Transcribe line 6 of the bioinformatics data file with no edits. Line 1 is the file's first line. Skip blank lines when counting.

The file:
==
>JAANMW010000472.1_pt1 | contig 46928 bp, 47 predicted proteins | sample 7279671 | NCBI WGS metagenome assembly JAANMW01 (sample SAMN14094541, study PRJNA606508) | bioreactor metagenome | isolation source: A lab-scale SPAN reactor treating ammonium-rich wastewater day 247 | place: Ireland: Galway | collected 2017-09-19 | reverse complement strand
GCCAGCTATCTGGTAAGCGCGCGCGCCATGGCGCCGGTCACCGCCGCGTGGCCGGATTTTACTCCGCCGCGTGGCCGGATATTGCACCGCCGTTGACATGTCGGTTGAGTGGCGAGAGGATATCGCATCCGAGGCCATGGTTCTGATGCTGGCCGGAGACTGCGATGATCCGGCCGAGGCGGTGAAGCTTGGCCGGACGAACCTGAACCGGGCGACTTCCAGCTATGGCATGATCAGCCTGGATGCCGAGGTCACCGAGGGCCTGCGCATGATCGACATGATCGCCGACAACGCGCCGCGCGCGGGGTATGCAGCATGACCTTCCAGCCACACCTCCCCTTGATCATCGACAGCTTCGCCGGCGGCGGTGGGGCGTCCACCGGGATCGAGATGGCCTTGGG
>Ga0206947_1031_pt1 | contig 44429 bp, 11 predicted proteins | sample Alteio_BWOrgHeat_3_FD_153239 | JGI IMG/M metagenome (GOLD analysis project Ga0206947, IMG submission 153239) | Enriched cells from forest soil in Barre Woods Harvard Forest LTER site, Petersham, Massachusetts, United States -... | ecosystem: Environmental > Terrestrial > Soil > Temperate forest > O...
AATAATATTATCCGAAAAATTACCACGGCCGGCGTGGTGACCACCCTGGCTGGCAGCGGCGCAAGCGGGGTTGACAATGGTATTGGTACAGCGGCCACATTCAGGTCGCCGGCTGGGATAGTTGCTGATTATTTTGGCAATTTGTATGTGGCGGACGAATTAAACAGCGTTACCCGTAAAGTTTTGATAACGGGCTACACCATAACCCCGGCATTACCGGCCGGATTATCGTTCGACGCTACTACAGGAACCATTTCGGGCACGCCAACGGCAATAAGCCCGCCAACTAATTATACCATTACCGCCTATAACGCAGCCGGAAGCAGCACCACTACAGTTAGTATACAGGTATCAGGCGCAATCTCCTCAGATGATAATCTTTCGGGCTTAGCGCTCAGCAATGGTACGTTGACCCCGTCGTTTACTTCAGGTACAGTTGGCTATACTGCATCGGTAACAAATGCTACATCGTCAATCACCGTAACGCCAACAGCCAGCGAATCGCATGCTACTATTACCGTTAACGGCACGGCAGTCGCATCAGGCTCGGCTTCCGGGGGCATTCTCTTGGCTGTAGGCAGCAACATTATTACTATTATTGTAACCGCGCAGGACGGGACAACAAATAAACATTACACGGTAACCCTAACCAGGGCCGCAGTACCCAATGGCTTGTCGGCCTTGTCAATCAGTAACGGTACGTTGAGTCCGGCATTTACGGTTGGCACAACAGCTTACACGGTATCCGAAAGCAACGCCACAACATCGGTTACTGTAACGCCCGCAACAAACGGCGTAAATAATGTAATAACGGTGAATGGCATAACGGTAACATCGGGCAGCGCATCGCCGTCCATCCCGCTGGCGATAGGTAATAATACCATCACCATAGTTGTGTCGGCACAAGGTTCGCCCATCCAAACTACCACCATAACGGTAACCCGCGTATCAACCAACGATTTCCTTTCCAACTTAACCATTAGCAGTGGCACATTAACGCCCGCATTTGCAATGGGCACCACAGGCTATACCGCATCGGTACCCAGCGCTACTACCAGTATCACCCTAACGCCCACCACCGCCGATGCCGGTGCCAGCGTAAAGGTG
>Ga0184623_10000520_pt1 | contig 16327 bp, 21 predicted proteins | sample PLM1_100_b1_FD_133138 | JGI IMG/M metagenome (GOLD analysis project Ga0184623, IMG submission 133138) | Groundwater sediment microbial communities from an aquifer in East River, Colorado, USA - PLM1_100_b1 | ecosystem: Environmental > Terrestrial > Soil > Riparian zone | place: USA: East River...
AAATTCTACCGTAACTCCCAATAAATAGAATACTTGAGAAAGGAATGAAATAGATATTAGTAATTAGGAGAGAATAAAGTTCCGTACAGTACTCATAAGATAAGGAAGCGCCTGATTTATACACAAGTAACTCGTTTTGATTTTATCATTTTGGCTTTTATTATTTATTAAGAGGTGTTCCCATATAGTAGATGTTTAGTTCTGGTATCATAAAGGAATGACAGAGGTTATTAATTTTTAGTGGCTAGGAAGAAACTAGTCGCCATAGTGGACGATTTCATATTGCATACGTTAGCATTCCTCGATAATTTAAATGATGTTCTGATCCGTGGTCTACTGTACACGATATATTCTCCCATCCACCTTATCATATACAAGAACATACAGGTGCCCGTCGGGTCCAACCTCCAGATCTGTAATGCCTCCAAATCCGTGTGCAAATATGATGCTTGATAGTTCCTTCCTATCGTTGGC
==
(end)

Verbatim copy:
AAATTCTACCGTAACTCCCAATAAATAGAATACTTGAGAAAGGAATGAAATAGATATTAGTAATTAGGAGAGAATAAAGTTCCGTACAGTACTCATAAGATAAGGAAGCGCCTGATTTATACACAAGTAACTCGTTTTGATTTTATCATTTTGGCTTTTATTATTTATTAAGAGGTGTTCCCATATAGTAGATGTTTAGTTCTGGTATCATAAAGGAATGACAGAGGTTATTAATTTTTAGTGGCTAGGAAGAAACTAGTCGCCATAGTGGACGATTTCATATTGCATACGTTAGCATTCCTCGATAATTTAAATGATGTTCTGATCCGTGGTCTACTGTACACGATATATTCTCCCATCCACCTTATCATATACAAGAACATACAGGTGCCCGTCGGGTCCAACCTCCAGATCTGTAATGCCTCCAAATCCGTGTGCAAATATGATGCTTGATAGTTCCTTCCTATCGTTGGC